Can a beneficiary witnesses your will?

Photo Credit: Kraken Images

Customers sometimes ask if a beneficiary can be a witness to a will. During periods of self isolation or lock down in family units there is a temptation to use someone who is a beneficiary. Our answer is always “no – never use a beneficiary as a witness”. Here’s why:

If a beneficiary acts as a witness to a will the law says that the will remains valid. But (and it’s a big “but”) the gifts to the witness are void. That means that the witness won’t get anything under the terms of the will. This is all set out in s15 of the Wills Act 1837.

This can lead to terrible disappointment and possible hardship. Imagine if you used a spouse, partner or child to be a witness. All of the gifts to them would be void.

Are there any exceptions? Yes. However, these exceptions are either (a) rare, or (b) unlikely to be of help.

Exception 1

The will can still be valid… but only if there are more than 2 witnesses and the signature of the beneficiary is ignored. s68 of the Wills Act 1968 sets out the rules.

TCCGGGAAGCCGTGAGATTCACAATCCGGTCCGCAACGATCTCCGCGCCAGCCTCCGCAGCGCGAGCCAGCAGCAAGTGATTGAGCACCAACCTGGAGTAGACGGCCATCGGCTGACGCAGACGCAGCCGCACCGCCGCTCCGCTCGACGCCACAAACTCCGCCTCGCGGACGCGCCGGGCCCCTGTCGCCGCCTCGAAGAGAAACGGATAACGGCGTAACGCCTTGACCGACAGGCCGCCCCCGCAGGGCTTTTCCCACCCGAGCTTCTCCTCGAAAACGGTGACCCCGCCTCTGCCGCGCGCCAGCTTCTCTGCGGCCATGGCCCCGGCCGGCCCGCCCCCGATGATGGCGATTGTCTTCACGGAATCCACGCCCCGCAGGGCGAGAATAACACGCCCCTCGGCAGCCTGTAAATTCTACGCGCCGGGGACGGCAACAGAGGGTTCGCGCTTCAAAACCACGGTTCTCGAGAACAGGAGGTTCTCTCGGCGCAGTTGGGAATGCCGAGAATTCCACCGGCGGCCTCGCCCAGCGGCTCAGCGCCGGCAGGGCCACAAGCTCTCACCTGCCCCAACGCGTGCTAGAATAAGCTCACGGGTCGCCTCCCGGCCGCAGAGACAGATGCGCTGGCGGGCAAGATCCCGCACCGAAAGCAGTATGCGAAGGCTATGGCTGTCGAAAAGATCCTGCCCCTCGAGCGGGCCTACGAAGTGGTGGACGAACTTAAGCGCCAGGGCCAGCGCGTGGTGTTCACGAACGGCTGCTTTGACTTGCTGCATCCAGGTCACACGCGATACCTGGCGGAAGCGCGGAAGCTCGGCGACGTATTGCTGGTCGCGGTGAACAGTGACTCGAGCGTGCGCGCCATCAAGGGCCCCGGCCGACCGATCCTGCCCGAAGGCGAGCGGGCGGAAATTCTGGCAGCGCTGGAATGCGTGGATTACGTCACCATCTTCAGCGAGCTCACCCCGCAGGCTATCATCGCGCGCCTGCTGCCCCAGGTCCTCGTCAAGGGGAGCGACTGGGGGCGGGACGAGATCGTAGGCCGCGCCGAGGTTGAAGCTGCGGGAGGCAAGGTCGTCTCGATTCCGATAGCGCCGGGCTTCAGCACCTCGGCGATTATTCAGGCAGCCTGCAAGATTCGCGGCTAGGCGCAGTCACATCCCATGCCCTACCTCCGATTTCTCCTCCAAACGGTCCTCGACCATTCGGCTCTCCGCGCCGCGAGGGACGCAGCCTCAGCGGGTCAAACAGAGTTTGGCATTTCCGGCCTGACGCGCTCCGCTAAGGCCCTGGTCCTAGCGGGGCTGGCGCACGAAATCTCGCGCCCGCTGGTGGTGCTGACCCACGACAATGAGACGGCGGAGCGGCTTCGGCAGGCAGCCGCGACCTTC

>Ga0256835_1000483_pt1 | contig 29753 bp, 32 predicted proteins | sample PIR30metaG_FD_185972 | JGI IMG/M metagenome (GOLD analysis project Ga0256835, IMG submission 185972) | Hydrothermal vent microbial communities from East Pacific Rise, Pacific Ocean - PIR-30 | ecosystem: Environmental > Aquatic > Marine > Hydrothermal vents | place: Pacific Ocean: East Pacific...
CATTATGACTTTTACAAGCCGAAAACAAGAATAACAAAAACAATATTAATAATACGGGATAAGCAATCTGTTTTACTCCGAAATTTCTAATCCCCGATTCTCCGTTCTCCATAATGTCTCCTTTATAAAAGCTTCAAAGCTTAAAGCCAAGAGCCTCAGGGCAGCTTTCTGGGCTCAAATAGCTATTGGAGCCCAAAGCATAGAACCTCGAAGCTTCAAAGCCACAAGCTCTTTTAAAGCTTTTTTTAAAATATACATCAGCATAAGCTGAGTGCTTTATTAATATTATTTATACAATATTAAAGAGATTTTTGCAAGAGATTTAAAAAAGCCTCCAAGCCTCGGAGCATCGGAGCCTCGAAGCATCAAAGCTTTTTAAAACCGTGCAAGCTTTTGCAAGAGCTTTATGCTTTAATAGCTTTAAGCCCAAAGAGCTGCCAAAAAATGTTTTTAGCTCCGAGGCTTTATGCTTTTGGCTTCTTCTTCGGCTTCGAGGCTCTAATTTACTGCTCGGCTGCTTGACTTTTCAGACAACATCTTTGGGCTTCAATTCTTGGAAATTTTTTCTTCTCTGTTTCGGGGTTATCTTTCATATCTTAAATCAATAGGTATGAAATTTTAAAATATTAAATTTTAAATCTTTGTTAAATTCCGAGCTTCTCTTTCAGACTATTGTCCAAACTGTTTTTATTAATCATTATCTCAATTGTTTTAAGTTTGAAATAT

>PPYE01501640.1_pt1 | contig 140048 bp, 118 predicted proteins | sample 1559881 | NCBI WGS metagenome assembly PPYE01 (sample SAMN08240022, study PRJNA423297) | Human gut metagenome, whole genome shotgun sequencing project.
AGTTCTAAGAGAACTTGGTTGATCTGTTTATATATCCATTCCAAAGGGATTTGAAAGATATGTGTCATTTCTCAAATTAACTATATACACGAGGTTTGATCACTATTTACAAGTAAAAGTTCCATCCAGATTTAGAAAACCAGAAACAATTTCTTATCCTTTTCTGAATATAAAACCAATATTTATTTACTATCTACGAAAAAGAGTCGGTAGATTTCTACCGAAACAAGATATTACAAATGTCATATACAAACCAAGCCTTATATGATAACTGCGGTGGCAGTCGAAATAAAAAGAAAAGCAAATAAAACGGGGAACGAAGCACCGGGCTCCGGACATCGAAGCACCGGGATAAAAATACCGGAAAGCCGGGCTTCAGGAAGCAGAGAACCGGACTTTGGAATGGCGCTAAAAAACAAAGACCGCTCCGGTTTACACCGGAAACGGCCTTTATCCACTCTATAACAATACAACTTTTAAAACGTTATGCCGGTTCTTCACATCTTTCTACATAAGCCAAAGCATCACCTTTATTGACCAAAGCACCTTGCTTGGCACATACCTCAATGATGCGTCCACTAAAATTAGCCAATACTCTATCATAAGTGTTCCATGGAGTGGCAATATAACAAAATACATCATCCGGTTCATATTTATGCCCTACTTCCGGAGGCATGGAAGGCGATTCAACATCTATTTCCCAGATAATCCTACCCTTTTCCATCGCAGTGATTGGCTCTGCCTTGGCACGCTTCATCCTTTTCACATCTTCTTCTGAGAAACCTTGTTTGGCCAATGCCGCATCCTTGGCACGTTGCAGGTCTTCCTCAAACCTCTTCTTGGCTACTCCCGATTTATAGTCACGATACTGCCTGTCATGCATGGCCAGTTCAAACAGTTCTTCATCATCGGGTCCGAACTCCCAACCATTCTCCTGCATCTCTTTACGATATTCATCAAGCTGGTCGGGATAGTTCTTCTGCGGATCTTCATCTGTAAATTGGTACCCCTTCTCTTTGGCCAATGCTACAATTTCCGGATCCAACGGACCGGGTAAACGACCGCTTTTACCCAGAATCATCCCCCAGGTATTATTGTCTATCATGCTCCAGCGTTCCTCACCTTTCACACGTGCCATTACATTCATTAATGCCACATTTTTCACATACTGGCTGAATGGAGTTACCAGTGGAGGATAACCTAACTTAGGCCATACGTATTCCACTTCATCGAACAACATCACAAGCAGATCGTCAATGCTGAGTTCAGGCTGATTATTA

This exception is unlikely to be much use. Most professionally prepared wills provide two spaces for the witnesses’ signatures. We protect our customers with our detailed instructions on how to properly witness a will and who can witness a will. We do not prompt our customers for a third signature. The take home message is to read the instructions very carefully.

Exception 2

The other exception is where a witness is a trustee. For example, a trustee of a secret or half-secret trust. These situations are very rare. Also it could be a dead giveaway that a “beneficiary” is actually a trustee of a secret trust. The case Cresswell v Cresswell (1868) sets out the rules for this exception.

NB – an executor who is charging for their time on a professional basis (e.g. a solicitor) is not treated as a beneficiary. s28 of the Trustee Act 2000 sets this out.

What to do instead of using the beneficiary as witness?

If you are stuck in self isolation or lock down there are other options. You can follow our guide on how to execute a will whilst self-isolating. In more extreme circumstances you could attempt to complete your will using video conference execution. Please see our heath warning relating to this.